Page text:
When most people think of special needs kids and serving, they naturally assume that the recipients of the service are the special needs kids themselves. As history is proof, that is generally the case.
People volunteer at Special Olympics. They are a “buddy” to a child at a school or on a sports league geared towards special needs kids. They volunteer at group homes or exceptional education centers doing crafts, performing shows, or playing games with the kids. They give money to charitable organizations and participate in walks for a spectrum of disabilities.
What about the special needs kids performing acts of service though? I have been at my position as Exceptional Needs Children’s Ministry Coordinator at our church now for just over a year.
Our church is very mission-minded. We support orphanages abroad, missionaries locally and globally, and even send teams to other states and countries to serve people remotely. Most importantly, we partake in a wide array of service projects and mission opportunities right in our community. At least, most of us do.
Individually and as a family, we have gone on mission trips ourselves. For many of these trips, either my husband or I have had to stay behind with our son because he was simply not able to serve in the capacity expected of each team member. Besides, the uncertainty of schedules, lack of routine, and often adverse housing conditions would make for a very emotionally tumultuous trip for him…and everyone else on the trip as well!
Then there is the simple truth that families with children who have special needs often feel like their lives are spent in constant service already. We as parents of these children live on the mission field! Often, our world inadvertently revolves around our children, and through no fault of their own.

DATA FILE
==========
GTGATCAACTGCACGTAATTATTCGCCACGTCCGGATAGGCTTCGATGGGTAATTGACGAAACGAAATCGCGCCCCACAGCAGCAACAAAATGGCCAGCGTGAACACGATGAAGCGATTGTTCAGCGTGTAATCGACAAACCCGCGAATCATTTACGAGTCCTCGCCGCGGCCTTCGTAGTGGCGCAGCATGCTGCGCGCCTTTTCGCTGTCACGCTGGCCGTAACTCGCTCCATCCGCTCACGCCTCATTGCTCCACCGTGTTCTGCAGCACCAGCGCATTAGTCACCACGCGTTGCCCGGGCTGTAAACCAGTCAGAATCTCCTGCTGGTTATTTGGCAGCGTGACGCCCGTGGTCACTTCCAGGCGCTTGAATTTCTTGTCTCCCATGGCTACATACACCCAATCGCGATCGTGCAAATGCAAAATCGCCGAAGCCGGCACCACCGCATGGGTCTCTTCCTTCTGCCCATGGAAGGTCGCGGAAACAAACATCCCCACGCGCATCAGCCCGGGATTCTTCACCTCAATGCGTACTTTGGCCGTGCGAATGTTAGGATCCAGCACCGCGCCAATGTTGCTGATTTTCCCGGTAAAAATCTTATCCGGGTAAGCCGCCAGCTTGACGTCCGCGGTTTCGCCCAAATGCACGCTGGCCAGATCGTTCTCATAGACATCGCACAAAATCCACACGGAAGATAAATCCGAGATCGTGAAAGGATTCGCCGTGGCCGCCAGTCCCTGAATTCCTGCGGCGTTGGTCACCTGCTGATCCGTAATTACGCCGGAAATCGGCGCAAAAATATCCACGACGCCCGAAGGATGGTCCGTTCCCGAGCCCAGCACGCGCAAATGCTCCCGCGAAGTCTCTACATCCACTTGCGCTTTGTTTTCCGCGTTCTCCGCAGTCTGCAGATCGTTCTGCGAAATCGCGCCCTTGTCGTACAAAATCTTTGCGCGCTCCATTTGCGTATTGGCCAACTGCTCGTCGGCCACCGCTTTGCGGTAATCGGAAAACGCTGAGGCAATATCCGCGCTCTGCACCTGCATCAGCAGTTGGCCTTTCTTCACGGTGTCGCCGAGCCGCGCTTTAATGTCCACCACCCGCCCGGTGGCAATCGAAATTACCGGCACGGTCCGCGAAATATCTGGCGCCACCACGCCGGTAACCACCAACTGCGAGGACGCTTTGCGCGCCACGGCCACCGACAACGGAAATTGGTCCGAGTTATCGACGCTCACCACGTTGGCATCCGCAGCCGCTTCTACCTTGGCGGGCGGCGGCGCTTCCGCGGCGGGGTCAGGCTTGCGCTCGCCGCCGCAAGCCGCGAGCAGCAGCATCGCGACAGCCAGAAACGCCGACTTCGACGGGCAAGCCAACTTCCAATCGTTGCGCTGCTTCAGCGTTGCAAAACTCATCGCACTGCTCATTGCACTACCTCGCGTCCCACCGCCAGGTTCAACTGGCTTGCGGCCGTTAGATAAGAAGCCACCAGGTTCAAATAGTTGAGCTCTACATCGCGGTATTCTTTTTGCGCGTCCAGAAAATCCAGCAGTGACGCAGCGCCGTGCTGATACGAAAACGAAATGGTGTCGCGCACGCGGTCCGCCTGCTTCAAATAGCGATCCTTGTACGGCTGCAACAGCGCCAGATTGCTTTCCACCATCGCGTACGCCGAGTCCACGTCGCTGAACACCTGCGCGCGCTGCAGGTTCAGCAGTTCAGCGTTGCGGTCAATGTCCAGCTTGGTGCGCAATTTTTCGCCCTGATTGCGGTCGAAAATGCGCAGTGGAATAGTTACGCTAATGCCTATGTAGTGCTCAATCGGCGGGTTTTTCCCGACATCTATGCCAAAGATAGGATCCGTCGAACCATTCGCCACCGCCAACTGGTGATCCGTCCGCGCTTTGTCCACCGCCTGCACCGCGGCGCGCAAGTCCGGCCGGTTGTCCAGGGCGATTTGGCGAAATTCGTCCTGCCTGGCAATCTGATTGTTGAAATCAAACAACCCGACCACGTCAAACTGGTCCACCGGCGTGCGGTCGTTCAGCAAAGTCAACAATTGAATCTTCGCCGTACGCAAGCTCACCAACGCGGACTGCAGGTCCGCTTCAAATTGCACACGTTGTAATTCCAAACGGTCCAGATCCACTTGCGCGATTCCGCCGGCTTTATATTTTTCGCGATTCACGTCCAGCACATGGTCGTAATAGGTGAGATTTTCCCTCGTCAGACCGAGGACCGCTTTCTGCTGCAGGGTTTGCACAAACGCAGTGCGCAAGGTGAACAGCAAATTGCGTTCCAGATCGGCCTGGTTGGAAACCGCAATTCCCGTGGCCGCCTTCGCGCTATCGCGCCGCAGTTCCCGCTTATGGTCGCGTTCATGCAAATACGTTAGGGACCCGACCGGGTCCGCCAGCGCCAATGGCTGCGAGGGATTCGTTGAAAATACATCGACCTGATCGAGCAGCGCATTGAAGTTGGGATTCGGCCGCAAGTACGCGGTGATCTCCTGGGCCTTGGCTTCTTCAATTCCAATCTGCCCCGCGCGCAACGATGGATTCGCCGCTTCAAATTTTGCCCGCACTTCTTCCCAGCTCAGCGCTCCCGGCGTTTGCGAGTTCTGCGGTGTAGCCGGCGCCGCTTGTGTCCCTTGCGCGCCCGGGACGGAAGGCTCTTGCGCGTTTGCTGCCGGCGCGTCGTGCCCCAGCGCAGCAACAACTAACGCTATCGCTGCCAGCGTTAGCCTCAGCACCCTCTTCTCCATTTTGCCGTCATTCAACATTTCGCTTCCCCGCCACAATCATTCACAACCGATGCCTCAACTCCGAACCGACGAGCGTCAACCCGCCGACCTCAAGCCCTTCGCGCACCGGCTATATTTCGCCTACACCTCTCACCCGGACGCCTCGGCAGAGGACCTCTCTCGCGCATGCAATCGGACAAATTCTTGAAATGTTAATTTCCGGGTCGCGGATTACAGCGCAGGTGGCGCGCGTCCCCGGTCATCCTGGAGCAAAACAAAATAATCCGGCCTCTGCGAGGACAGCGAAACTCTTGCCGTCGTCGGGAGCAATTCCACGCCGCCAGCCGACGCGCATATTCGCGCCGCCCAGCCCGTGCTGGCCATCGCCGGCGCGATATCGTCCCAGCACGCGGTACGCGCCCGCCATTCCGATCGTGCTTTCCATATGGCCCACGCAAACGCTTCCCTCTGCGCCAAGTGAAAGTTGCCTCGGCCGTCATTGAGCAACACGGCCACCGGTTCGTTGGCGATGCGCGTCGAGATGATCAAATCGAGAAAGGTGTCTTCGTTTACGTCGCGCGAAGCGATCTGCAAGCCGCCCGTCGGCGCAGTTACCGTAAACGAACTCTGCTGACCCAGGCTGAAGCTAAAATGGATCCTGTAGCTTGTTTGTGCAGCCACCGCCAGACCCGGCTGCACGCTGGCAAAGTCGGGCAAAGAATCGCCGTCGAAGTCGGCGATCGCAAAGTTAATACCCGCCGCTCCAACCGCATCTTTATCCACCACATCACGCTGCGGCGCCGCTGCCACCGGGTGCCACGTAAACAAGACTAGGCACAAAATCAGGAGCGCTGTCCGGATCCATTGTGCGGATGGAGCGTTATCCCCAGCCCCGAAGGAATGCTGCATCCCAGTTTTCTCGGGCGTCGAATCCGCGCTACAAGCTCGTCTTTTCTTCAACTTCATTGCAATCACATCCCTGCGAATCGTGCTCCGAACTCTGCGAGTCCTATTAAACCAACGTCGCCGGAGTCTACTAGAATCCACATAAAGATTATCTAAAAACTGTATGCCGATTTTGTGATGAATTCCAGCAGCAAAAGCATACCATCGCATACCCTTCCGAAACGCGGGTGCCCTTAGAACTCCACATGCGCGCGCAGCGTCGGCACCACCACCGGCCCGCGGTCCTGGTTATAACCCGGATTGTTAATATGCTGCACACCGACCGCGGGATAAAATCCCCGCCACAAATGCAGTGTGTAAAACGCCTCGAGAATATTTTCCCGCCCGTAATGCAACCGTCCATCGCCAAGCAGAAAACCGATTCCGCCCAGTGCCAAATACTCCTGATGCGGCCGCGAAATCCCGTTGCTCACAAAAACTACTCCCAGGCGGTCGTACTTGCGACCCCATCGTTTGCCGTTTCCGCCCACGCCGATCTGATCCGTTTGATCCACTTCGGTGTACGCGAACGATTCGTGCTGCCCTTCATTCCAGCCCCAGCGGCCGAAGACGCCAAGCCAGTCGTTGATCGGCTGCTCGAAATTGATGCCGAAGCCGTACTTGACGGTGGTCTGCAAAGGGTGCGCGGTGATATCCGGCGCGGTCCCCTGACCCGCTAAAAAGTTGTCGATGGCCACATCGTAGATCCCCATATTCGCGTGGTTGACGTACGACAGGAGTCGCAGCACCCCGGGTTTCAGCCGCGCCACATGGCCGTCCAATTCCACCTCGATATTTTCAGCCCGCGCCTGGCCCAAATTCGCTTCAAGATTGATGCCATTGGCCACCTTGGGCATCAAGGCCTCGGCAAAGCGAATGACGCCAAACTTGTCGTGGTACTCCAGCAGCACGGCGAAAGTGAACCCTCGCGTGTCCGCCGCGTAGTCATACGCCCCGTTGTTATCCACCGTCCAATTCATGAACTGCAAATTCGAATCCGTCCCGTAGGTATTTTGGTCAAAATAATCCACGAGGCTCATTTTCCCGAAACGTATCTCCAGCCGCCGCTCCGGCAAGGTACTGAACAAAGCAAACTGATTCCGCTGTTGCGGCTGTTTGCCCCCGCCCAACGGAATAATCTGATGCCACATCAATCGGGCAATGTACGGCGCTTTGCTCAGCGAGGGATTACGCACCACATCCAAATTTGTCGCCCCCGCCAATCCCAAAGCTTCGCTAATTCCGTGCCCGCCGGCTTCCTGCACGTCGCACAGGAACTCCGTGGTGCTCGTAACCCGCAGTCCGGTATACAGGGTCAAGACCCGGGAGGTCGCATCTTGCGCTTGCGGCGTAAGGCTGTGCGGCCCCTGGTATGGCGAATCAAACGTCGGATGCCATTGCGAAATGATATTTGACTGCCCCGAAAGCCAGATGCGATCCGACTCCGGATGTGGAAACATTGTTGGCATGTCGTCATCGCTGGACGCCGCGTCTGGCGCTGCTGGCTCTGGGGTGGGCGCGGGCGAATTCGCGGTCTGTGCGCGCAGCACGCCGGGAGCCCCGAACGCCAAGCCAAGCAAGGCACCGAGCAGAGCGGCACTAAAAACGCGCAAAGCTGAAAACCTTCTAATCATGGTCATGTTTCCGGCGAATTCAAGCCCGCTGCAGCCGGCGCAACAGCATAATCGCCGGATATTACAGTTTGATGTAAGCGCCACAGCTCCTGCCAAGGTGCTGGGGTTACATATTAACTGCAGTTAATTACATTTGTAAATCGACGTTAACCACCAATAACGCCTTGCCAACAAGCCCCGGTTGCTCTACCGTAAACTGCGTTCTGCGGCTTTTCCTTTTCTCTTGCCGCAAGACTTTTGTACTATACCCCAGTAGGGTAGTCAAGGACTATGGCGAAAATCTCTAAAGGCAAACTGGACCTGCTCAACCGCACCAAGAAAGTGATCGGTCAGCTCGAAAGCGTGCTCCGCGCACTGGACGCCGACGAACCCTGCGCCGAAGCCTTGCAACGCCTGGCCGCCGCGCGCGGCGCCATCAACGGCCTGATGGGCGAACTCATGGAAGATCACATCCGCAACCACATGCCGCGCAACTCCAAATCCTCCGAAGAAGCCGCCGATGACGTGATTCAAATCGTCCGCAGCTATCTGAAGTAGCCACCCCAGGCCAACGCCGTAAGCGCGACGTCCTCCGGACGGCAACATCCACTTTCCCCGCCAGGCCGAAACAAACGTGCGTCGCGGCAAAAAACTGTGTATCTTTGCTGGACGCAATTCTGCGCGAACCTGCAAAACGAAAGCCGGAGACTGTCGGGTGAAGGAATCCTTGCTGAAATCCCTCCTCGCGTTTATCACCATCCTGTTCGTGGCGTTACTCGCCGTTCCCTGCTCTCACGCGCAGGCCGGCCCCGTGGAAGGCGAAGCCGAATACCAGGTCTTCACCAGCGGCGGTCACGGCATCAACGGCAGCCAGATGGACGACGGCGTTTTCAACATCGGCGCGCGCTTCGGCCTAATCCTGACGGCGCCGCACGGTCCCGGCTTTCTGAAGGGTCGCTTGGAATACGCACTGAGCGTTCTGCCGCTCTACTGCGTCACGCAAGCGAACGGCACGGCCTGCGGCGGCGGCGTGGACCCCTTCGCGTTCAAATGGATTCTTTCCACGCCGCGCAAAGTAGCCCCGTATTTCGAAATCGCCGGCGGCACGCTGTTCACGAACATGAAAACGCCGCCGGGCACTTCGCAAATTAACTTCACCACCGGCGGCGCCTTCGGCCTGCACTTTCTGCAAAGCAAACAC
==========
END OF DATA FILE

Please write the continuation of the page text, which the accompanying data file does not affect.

We have three other kids who often took a backseat to speech therapy, occupational therapy, educational testing, Individualized Education Program (IEP) meetings, Applied Behavior Analysis (ABA) services in our home, psychiatrist and neurologist appointments, just to name a few. The list is exhaustive as our lives unwittingly revolve around the special needs of my youngest son. For example, some of the best-laid family fun plans often took a detour at the ninth hour because of an unforeseen meltdown of epic proportions.
Still, as a ministry coordinator, I struggled with the fact that our Exceptional Student Education (ESE) children were not expected to participate in our outreaches simply because of their differing abilities. Are missions and service projects only for the physically and developmentally/mentally abled? If so, who determines where that line is drawn?
This was truly an “aha” moment for me in the capacity to which I served these kids. So I began to research. I searched Google and Pinterest, everywhere for missions for special needs kids to partake in, using every combination of those words and phrases to bring to light all possibilities. Know what I found? NOTHING! Instead, it was all about missions FOR special needs kids.
I was determined to change that with my kids in our program. I started with a meeting with our volunteers to brainstorm ideas for service projects they believed our kids could do. Here are some of the ideas we came up with:
- Make greeting cards for soldiers overseas, to welcome new visitors to your church, get well cards for people sick or just after surgery, congratulations cards for new babies, and we miss you cards for visitors or members that have not been to church in a while. They can even make greeting cards to encourage some of the widows and let them know they are loved and prayers are being said. This can be as simple as folding a piece of cardstock into a card, using Publisher to make a card to sign, or simply buying a box of greeting cards to sign and add some of their artwork.